Pleural empyema secondary to transdiaphragmatic extension of pyogenic liver abscess is a rare yet potentially lethal complication. The current report sheds light on one of the uncommon complications of liver abscess and contributes to this scarce field by summarizing pertinent literature. Early detection of thoracic empyema is essential to reduce rates of associated mortality and morbidity. Effective treatment requires a multidisciplinary, patient-tailored approach in which combined therapeutic modalities are utilized. Significantly, adequate drainage remains the cornerstone of any pus collection management despite the complexity of some encountered cases.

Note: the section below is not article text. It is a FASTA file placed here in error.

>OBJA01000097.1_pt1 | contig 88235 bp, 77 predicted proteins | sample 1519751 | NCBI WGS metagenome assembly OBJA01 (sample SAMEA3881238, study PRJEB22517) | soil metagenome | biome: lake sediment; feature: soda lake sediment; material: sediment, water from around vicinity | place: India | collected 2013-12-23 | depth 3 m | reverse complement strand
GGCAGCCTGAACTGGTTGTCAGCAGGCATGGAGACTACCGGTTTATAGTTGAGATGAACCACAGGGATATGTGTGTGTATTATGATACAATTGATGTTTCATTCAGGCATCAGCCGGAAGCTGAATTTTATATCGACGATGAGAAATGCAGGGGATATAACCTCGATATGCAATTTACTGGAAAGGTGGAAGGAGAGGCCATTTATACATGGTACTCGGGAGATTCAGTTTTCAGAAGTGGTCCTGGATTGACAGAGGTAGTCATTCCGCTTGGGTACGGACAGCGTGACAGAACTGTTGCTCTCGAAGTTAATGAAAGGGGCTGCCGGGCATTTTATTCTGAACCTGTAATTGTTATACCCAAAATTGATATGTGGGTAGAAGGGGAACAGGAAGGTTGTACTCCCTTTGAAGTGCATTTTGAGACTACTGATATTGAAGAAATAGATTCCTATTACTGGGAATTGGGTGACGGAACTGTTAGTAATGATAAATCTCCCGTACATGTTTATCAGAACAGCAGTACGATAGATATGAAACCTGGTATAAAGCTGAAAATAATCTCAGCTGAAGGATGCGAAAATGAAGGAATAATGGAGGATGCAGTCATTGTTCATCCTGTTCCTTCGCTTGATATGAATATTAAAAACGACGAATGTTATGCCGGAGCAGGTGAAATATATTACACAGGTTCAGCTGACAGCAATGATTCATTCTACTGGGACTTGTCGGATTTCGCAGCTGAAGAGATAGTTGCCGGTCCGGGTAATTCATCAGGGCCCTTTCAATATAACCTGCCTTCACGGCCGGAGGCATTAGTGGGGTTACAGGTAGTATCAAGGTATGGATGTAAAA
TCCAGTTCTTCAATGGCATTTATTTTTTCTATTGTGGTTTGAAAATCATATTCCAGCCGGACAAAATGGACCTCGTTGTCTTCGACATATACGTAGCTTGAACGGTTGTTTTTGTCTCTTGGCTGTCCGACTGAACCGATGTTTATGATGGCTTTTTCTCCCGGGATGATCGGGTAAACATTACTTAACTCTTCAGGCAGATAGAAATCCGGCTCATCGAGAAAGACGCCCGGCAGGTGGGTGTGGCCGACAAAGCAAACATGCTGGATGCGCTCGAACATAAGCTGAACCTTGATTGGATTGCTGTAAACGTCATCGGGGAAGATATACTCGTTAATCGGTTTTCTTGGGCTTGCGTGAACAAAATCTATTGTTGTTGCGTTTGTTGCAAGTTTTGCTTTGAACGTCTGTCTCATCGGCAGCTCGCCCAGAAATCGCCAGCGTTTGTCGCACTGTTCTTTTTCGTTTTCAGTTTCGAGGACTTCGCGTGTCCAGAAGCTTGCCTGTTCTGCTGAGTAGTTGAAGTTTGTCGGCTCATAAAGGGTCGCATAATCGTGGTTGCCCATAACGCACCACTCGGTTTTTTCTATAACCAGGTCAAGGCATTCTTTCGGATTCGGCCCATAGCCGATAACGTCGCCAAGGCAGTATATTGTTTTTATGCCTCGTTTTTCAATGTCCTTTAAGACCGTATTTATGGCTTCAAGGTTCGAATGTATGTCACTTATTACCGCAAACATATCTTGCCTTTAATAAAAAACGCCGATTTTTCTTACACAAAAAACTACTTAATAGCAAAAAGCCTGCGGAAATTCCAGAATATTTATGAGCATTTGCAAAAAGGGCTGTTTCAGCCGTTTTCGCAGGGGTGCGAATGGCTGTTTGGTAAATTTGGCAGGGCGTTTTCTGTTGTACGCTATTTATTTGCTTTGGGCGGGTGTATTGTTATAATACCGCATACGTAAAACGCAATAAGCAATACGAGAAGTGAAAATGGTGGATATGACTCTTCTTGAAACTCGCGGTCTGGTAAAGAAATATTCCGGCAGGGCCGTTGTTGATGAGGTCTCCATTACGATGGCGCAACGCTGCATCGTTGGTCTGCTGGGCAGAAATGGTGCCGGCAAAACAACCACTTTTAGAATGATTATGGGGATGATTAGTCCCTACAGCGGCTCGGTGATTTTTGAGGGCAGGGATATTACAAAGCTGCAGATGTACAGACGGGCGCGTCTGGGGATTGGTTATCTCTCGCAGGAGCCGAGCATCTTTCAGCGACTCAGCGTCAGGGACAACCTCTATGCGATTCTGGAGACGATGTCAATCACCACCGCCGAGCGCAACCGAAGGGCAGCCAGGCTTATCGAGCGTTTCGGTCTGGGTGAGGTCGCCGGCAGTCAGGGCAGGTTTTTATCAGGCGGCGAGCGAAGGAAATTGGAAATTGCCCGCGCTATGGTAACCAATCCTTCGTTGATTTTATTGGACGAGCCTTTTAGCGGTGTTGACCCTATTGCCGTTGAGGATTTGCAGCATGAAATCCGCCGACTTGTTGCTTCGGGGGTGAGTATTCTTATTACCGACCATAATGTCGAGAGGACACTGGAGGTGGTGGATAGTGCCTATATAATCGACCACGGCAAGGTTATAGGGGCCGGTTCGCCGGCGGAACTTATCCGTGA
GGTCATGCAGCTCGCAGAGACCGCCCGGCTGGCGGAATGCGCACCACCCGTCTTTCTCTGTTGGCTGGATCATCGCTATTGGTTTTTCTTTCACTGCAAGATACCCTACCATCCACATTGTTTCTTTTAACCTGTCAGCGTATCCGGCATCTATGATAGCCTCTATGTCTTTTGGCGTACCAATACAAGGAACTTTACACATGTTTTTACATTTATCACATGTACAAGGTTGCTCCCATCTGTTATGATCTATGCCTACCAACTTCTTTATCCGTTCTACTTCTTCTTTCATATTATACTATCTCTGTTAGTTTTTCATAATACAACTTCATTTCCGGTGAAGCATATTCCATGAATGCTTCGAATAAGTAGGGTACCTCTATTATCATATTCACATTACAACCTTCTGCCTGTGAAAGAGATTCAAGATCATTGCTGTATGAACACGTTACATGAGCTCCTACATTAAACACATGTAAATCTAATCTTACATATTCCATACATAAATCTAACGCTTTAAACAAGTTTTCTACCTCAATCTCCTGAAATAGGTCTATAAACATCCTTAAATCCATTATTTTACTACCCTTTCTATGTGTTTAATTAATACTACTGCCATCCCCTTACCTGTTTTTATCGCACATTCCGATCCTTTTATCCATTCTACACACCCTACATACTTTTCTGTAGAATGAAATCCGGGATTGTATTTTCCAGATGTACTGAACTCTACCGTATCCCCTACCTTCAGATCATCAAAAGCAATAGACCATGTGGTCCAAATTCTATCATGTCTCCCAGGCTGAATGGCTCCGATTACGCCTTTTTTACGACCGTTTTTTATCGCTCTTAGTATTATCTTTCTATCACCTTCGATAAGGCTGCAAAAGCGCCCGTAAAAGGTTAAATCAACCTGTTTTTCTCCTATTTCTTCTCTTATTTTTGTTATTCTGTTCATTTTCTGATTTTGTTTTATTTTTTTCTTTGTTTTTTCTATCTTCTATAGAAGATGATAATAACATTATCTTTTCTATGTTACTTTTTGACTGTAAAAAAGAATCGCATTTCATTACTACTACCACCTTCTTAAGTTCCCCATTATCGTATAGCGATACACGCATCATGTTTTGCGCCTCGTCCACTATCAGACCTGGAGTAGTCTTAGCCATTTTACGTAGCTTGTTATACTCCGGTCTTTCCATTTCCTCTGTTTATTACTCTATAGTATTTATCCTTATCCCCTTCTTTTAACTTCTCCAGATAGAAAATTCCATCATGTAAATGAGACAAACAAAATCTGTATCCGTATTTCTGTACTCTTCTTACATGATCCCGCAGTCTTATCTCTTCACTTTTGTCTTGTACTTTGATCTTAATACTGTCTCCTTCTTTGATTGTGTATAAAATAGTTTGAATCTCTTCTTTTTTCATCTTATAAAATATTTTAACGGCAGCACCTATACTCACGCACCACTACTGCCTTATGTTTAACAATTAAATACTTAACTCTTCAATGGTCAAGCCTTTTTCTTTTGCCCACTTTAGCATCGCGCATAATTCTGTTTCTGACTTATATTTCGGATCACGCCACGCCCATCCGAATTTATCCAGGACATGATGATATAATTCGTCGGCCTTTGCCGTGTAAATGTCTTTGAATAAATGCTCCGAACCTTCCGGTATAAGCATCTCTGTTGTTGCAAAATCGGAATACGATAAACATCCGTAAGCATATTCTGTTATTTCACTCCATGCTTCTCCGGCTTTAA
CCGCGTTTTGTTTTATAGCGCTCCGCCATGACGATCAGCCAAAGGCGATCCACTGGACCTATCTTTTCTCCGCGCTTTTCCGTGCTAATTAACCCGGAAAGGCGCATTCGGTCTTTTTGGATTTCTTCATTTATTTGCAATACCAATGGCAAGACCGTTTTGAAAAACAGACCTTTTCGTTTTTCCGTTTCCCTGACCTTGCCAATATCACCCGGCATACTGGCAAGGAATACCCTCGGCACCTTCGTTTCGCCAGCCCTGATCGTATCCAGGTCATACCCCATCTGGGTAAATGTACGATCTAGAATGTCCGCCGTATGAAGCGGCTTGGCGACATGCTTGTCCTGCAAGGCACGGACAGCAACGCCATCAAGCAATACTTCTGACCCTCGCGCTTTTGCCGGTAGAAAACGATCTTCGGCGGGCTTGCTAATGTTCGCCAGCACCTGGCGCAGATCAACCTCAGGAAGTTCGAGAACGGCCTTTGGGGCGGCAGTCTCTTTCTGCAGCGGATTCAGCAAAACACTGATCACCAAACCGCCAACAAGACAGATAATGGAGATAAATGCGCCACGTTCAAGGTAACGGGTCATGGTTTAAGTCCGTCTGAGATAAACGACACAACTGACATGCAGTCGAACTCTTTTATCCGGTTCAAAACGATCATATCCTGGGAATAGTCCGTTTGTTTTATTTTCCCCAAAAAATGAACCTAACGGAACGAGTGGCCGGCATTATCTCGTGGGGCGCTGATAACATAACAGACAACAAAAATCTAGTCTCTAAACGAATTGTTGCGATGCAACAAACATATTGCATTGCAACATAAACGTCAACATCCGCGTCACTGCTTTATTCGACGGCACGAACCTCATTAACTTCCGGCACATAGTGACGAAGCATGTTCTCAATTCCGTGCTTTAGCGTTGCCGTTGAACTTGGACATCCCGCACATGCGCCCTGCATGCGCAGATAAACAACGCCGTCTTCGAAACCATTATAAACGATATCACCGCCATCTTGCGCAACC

FiguresFigure 1.. Chest X-ray demonstrating the presence of pleural effusion with homogenous opacity over the right hemithorax preserving the upper lobe. Figure 2.. Contrast-enhanced computed tomography scan of the abdomen showing massive hepatomegaly with multiple hypodense lesions communicating with the mediastinum and the pleural cavity (white arrow indicates the point of communication). Figure 3.. Computed tomography scan of the abdomen after 21 days of treatment illustrating the substantial regression in size of all previously noted collections, including hepatic abscesses (black arrow), pleural empyema (blue arrow), and mediastinal collection. Figure 4.. Chest X-ray clearly showing evidence of massive pleural effusion over the right lung with subsequent contralateral shift of the mediastinal structures. Figure 5.. Non-contrast-enhanced computed tomography scan of the chest illustrating massive right-sided pleural effusion (blue arrow) with complete collapse of the right lung and intraabdominal communication (white arrow). Figure 6.. Computed tomography scan of the abdomen showing the multiseptated lesion abutting the right hemi-diaphragm (white arrow) and resulting in transdiaphragmatic extension with empyema thoracis (blue arrow). Figure 7.. Contrast-enhanced CT of the chest illustrating the presence of a massive right-sided pleural effusion with multiple septations (white arrows).